Giselle Bundchen must be an awesome mother, because she breastfeeds.

I’m not sure what I would do without a supermodel’s parenting advice. Surely I would not be able to be a truly effective parent without it. Especially advice from the lovely mouth of one Giselle Bundchen. First, Giselle has advised me that my pregnancy weight gain was a direct result of my gestational evolution into a human garbage disposal, which is very helpful advice for anyone attempting to lose the baby weight. Now, it appears that Giselle is advising that there should be an international law stating that every woman should breastfeed for at least six months. Breastfeeding is best, and evidently, what is ultimately a personal choice should be made mandatory.

Well, lawdy, Miss Clawdy.

Is there anyone out there, in our generation, who does not believe that breast milk is the optimal choice for a baby? Of course it is. Does that mean that we should make mothers who do not breastfeed feel like inferior mothers? Here is my story.

My firstborn, Mark, was jaundiced at birth and was an indifferent feeder. He was not a strong nurser and matters were not helped by the fact that it took five days for my milk to come in. I supplemented with formula. When my milk did come in, I nursed him constantly. “Cluster feeding” was the term used by the public health nurses. When I stumbled on my nursing log years later, I started to cry, remembering the feeling of waking up every half hour to feed my baby who would fall asleep twenty minutes into feeding. He lost weight. My doctor sent me to the breastfeeding clinic, where I learned to nurse him for an hour, then give him a few ounces of supplemental formula, a ninety minute process that would start over again in an hour, twenty four hours a day. I rented a scary, hospital grade breast pump to increase production. I went on drugs to increase production. I started to lose perspective and began believing that life would always be like this, I would always be exhausted and sore and my life would revolve around feeding and recording diaper changes and worrying about infant weight gain.

I went to the public health clinic. I can see myself perfectly: hair in ponytail, bags under eyes, carrying forty extra pounds and wearing maternity jeans and a DDD nursing bra stuffed with bloody nursing pads from my cracked nipples. I stood next to another new mother at the change station, while we changed our babies’ diapers. She glanced at my diaper bag and the little bottle poking out of it, and started up a conversation. Boy, was she tired! She nursed her baby every hour. The public health nurses, they were amazed at her stamina. They couldn’t believe she could keep up! But she did. She did keep up because her baby needed her and that’s all that mattered, didn’t it. She turned to her baby and cooed, “You just LOVE mommy’s milk, don’t you? Don’t you? You love it!” Then she turned to me with a smile and said, “Remember, any woman can breastfeed. Maybe you just need to try harder.”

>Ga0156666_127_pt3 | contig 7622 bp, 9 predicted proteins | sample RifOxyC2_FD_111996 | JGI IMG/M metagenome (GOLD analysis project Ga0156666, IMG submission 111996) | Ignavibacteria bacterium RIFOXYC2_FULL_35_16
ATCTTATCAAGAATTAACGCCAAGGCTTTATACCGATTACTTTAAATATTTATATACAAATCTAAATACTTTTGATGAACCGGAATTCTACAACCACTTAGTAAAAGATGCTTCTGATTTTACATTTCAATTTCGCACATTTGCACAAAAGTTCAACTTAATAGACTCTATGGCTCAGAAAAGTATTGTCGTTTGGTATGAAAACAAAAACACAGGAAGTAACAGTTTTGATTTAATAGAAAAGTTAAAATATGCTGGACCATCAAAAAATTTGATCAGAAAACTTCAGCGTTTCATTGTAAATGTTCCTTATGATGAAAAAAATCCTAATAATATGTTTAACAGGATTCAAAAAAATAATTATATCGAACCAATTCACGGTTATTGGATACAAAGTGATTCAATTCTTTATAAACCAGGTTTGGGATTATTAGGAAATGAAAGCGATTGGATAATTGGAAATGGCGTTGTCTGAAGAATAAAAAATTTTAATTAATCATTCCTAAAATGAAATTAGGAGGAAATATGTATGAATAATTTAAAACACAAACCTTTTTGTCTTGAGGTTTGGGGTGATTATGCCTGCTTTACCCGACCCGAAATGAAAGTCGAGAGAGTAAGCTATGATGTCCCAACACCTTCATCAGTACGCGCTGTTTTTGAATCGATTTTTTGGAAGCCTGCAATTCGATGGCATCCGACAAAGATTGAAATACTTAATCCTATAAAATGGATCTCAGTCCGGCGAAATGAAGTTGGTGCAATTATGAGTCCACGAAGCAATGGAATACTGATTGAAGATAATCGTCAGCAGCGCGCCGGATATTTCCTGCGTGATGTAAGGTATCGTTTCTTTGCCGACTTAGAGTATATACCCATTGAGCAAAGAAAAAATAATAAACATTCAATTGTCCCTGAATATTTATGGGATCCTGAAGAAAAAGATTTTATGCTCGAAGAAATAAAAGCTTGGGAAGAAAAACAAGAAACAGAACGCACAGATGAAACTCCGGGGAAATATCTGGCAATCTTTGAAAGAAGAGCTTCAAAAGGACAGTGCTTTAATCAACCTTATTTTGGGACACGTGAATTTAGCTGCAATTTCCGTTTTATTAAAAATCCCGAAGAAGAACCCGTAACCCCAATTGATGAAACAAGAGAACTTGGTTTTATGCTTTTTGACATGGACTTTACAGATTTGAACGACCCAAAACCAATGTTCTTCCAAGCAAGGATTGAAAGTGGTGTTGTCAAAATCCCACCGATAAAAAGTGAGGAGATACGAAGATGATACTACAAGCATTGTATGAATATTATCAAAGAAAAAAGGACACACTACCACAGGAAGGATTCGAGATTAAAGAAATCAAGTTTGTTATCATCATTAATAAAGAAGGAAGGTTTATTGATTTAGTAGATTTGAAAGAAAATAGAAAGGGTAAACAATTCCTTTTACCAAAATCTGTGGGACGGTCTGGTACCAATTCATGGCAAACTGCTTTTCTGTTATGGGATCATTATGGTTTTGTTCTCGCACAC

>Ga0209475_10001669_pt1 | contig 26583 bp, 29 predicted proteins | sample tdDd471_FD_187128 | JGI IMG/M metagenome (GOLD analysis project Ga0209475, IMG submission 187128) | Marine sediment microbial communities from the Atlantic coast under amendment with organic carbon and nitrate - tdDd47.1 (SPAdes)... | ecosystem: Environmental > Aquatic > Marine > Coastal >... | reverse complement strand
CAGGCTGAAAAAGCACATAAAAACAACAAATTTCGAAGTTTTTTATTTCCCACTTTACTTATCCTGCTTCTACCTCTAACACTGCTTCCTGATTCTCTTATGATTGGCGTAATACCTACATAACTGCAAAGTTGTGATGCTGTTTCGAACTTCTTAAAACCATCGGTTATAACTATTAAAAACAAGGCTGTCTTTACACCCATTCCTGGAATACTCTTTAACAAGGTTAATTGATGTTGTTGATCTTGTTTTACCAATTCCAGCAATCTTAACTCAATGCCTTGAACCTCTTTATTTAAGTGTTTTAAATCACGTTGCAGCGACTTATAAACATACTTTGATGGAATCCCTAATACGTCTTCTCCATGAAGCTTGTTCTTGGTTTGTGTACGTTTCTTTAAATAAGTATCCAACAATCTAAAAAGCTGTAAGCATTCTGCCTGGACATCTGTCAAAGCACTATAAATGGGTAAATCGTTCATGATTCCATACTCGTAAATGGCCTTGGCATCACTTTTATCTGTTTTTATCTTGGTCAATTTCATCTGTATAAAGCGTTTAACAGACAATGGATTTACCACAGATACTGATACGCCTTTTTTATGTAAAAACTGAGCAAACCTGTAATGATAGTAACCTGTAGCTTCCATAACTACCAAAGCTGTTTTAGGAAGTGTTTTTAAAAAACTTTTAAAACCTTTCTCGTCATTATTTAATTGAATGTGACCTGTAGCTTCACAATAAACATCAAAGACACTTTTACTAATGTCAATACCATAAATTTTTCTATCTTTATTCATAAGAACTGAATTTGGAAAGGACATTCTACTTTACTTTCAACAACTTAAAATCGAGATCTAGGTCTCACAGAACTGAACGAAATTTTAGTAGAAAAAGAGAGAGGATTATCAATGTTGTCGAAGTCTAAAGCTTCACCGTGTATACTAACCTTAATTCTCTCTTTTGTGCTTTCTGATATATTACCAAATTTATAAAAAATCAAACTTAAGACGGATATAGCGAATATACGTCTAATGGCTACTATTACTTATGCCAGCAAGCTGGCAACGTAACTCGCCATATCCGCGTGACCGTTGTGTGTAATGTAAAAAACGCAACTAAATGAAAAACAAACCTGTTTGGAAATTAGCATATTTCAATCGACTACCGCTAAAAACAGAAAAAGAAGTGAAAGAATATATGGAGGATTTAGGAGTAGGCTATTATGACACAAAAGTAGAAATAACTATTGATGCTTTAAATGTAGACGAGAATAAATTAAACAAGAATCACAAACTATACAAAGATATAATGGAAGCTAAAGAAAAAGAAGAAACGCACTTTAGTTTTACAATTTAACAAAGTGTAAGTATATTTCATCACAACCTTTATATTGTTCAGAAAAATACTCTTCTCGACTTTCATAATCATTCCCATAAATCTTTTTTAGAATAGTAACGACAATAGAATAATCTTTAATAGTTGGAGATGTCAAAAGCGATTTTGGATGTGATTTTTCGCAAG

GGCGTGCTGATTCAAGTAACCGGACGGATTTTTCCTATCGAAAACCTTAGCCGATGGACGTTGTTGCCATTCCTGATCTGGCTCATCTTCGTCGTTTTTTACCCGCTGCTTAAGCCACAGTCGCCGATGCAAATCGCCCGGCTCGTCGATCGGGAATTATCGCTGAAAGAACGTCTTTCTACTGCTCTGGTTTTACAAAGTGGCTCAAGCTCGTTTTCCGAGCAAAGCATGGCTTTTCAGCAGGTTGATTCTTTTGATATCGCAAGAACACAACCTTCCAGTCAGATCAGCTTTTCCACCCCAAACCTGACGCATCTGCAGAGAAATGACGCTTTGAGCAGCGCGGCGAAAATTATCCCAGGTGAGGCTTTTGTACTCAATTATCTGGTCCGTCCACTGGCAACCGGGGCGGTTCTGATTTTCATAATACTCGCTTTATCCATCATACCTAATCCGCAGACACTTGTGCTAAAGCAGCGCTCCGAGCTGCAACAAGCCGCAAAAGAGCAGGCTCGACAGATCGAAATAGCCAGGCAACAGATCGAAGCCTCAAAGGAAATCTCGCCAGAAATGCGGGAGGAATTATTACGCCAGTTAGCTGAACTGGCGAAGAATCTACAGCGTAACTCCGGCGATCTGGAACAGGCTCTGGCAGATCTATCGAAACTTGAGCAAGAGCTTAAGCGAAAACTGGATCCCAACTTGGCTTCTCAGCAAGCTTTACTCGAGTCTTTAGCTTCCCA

I smiled shakily and nodded, my eyes filled with tears. She was right. She must be. I wasn’t trying hard enough. I got a 4.0 in grad school, surely I could breastfeed. I just wasn’t good enough. I wasn’t a good enough mother.

What I didn’t know then was that breastfeeding does not make a good mother. I didn’t know that breastfeeding is just a blip on the map. I stood there and I let that woman, that woman who didn’t know me or anything about me, make a judgement on my ability to mother. I let her make me feel like I was a second class mother. So fuck you, Giselle. Fuck you and your judgements. Fuck you and your attempt at making millions of mothers, whatever their story, feel inferior. Go back to the catwalk and keep your comments to yourself.


  1. Times like that are when you just want to tell the woman to fuck off. Of course you don’t because you’re beyond tired and feeling crazy with hormones.

    I had a terrible time with breastfeeding due to inverted nipples and misinformation on nursing with them. Thankfully after struggling for what seemed like forever it did work out for us on that front, but I recognize that’s not always the case.

    I wish there was more understanding from both camps of the breastfeeding front.

  2. I was that perky little know it all. With #1. Who could have offered breastfeeding clinics. He was a champ. #2 self-weaned before he was “supposed to” and I suddenly realized that maybe it wasn’t so easy after all.